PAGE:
Asymétries, ajustements et relations salariales dans l'Union européenne
[fre] Asymmetries, Adjustment and Wage Relations in the European Union Since the euro was launched, divergences in European economies' evolutions have been more significant than generally expected. This new ment has once more brought to the fore two traditional questions related to the functioning of a Monetary Union, i.e. the role played by relative-price adjustment mechanisms and the difficulties inherent in asymmetric evolutions. In order to give a comprehensive appreciation of these questions, this paper will be based on a multinational macroeconomic model describing the interdependence between 14 European countries and allowing the simulation of asymmetric/symmetric demand or supply shocks. The efficiency of relative-price adjustment mechanisms seems limited and, even in the most flexible countries, the return to equilibrium is slow and still incomplete after 10 years. However, the differences in adjustment mechanisms, which can be explained on account of each member country's structural characteristics, remain a source of asymmetries between the member countries of the European Union. Extra-European exchanges have a stabilizing role which is uneven between one country and another on account of its openness degree and the value of price elasticities. Several lessons can be drawn from those results in terms of fiscal policy and wage policy. Lastly, as a consequence of a better perception of the transformation of the monetary regime, deep changes are likely to occur concerning wage relations. Increased pressures may affect wages and employment, mainly in northern European countries wanting to preserve their competitiveness. According to another logic, when comparing their wages in euros, workers in the countries with the lowest salaries may be led to claim -and obtain- wage increases in exchange for productivity gains. Three models are proposed to explore the outcome of such a logic for northern and southern European countries. It is possible to speak of a nominal convergence of prices and wages, but without real convergence.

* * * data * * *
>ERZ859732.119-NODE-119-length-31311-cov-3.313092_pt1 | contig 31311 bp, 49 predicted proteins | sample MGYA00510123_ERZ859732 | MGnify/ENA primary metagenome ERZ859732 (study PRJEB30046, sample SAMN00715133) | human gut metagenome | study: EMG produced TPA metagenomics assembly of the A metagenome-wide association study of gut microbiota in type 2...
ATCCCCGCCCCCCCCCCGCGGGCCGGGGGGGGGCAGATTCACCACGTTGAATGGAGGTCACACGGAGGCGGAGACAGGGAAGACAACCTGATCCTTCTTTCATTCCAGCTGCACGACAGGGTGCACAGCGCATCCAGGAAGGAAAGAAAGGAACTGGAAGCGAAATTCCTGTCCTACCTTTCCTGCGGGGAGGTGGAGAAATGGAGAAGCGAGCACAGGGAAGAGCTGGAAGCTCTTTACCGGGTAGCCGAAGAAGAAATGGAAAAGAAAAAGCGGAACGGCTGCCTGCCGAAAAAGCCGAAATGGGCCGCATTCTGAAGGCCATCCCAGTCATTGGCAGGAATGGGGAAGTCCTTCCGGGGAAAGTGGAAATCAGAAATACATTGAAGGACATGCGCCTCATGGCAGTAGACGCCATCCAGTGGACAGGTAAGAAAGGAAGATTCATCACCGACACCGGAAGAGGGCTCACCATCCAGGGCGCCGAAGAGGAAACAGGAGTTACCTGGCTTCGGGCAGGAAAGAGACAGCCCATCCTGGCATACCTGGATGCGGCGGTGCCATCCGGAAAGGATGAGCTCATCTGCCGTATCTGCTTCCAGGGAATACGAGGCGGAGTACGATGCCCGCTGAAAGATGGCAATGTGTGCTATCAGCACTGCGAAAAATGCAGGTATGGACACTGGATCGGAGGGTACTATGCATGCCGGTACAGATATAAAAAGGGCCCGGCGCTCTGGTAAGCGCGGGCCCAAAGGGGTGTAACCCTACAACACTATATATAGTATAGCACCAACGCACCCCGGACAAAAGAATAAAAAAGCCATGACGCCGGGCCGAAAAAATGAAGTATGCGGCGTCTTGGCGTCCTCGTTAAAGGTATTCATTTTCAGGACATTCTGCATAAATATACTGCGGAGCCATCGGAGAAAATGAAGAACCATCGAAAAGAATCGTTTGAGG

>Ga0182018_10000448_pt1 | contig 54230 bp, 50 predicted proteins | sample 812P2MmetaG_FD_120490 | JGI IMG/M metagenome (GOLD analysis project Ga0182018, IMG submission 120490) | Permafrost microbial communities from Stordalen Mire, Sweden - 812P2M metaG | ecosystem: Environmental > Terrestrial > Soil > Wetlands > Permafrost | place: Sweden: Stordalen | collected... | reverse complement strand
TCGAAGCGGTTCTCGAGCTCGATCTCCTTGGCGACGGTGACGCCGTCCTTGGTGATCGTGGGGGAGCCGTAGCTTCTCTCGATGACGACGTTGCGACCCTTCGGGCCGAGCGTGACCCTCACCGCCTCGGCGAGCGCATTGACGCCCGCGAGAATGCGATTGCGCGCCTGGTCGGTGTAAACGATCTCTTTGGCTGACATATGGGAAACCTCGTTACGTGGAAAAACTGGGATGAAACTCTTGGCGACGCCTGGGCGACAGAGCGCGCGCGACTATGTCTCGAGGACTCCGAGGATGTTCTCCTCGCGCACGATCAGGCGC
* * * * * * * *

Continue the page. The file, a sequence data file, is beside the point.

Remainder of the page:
Volume (Year): 19 (2004)
Issue (Month): 1 ()
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